Through dads, girls find their endless possibilities

While men respond to stress with a fight-or-flight reaction, women respond with tend-and-befriend.   It should be no surprise the 2017 Women’s March was a peaceful demonstration.

It’s proven that much of a woman’s feeling of success and self-esteem is gained through the influence of a dad/father-figure.  Recognizing the root issues why many women struggle in today’s society, must include the high percentage of homes with an absent father.

I’m thankful that my dad was there for me.

When I was a tween, I wasn’t afraid to try new things, because I didn’t know what failure and humiliation felt like.  I was self-conscious, yet I felt empowered to make decisions on my own.  I was the oldest girl in my family of six kids, so Marsha from the Brady Bunch was my idol.  I decided I’d marry David Cassidy instead of my dad.  Someday I’d be a movie-star.

When I wanted piano lessons, my dad added the expense to the family budget without question.  I didn’t enjoy practicing the classical music I was supposed to, so my parents bought me piano books with modern music instead.  Sometimes I’d sing along as my fingers fumbled on the keys.  Dad encouraged me to keep trying, “that was wonderful! You’re getting better and better!”

I found I wasn’t alone in my dream of stardom.  My classmate, Chris, was going to be a famous pop-star.  She already had two years of piano lessons, a pretty voice, and loved to perform.  When we sat on her piano bench in the hallway of her home, her dad watched from the kitchen, smiling with pride.  Chris’ musical influence came from The Monkees and she was going to marry Donny Osmond.  With similar ambitions in the entertainment field, we easily became the best of friends.

One of my better moments that year was when I decided I wanted to become a rock-star.  My parents bought me a guitar and covered the additional expense of lessons.  My lucky family was rewarded with nightly performances of off-key vocals, accompanied with a few mismatched guitar chords.  “Wow,” Dad would say.  “You play that guitar so beautifully.  It’s just wonderful to hear you sing!”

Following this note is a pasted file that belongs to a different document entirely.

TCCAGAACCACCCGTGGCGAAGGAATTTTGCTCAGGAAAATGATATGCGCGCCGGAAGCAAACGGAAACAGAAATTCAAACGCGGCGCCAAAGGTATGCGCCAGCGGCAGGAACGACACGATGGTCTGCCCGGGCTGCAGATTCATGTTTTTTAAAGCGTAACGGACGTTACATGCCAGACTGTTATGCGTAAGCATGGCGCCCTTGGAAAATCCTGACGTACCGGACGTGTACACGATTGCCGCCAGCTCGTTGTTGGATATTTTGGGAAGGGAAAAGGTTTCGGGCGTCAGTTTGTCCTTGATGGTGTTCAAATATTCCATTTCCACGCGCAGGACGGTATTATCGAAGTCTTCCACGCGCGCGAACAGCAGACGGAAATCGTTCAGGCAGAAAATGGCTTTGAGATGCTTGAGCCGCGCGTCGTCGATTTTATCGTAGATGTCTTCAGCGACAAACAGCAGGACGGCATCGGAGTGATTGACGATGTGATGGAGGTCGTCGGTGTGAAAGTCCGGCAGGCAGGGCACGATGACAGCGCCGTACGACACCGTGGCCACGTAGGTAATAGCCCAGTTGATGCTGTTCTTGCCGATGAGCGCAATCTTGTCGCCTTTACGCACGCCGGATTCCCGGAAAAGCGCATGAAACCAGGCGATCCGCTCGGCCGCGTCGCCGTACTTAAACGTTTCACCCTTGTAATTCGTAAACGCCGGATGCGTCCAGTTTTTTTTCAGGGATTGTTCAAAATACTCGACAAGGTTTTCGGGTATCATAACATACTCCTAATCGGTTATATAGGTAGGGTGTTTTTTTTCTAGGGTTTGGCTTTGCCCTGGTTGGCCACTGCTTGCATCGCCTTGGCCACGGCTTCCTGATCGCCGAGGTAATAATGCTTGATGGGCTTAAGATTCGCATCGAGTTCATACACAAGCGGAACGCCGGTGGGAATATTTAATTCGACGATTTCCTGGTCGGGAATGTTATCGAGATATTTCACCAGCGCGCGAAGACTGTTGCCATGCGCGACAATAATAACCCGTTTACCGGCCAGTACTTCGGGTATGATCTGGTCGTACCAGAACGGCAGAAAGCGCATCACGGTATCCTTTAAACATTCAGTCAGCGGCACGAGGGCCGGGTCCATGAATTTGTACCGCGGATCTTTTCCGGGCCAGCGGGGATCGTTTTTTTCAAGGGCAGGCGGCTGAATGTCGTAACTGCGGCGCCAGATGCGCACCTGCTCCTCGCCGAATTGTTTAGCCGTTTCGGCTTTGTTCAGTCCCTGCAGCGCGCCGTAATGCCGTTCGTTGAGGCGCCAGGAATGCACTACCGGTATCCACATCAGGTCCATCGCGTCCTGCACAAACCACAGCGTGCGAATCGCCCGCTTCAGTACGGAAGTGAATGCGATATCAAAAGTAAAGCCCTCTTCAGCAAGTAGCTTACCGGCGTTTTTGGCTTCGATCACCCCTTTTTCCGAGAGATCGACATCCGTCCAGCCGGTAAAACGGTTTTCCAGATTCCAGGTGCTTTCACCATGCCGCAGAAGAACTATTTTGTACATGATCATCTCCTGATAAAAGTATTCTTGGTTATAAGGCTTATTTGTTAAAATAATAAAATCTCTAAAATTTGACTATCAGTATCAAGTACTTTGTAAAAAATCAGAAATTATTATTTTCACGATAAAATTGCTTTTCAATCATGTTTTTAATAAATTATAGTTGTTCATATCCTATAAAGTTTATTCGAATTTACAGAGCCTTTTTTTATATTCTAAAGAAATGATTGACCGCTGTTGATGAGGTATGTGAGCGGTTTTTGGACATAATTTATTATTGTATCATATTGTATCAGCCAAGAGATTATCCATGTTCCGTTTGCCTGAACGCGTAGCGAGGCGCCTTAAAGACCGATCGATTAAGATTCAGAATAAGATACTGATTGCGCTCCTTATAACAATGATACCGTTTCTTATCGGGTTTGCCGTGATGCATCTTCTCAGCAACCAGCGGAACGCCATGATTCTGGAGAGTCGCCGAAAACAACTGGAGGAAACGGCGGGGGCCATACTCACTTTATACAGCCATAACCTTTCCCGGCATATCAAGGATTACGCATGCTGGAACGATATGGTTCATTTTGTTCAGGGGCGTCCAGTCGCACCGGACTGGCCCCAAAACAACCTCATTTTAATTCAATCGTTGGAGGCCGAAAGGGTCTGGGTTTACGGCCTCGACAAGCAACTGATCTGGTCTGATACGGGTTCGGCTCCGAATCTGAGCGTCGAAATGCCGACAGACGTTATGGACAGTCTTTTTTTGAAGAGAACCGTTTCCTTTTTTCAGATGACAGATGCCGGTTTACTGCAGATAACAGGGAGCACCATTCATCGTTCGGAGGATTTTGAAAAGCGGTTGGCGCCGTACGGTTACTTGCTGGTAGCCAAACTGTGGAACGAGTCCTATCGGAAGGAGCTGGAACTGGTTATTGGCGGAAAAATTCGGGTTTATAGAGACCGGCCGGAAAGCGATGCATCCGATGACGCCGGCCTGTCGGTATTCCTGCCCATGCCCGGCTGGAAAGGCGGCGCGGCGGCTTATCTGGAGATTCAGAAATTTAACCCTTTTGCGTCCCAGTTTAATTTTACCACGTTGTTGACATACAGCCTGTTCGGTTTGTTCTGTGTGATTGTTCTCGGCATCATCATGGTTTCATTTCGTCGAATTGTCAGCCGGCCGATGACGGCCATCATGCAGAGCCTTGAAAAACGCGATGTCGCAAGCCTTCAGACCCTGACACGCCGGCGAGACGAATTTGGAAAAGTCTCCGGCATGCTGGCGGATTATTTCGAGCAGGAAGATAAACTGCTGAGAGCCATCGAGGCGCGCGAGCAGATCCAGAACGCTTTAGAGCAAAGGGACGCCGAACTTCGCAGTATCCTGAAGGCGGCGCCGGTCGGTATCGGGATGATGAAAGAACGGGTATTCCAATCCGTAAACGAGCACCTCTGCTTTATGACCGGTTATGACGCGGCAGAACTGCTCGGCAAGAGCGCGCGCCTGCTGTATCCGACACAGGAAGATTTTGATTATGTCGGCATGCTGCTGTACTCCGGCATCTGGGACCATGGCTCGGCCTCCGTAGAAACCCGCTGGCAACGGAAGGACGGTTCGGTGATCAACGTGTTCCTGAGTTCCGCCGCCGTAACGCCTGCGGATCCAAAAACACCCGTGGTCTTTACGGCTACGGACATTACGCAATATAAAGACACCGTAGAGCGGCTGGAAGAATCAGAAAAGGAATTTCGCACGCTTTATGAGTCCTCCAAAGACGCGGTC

Chris got a guitar that year too.  She knew if she wanted to perform alongside Davy Jones of The Monkees, playing guitar was a must.  We got together often and practiced our songs.  We were persistent to produce a show that would be unforgettable.

We started performing at nursing homes, church, and 4-H events.  Our dads constantly ran us here and there.  Our big breakout arrived when we scored a gig where we’d play for thousands of music fans.

We wanted to present ourselves professionally, so we decided to design our own iconic performance outfits.  Our parents bought us material with a colorful patchwork design.  We sewed our maxi-skirts and matching head-scarves with help from our moms.  We used white blouses we already had.

I’ll never forget the moment our dads dropped us off at our venue.  We proudly held onto the handles of our guitar cases, giggling with nerves, our matching outfits demanding attention.

The manager greeted us with a broad smile and pointed us in the direction where we’d perform.  We were confident, respectful, and making our dreams come true.

We showcased our talents with the song, “Both Sides Now.” The higher notes, Chris took the lead.  The mid-range I could bust out pretty strong, so I handled those.  That was almost 45 years ago, and I can still remember Dad saying with pride, “You girls are real performers now!”

I wonder now how he could have said that with a straight face.  You see, Chris had the voice of the angel, not me.  Our ability?  We knew 4 guitar chords.  Our venue?  The broadcast station for Ashland’s WATW-Am radio.

That day, our dads let us believe we performed like Hollywood Pop/Rock stars.

There’s certain things that dads do for their daughters that moms cannot.  Dads set the standard for what daughters can expect of a husband.   It is through the influence of an engaged and supportive father, that a girl finds a life rich with endless possibilities.

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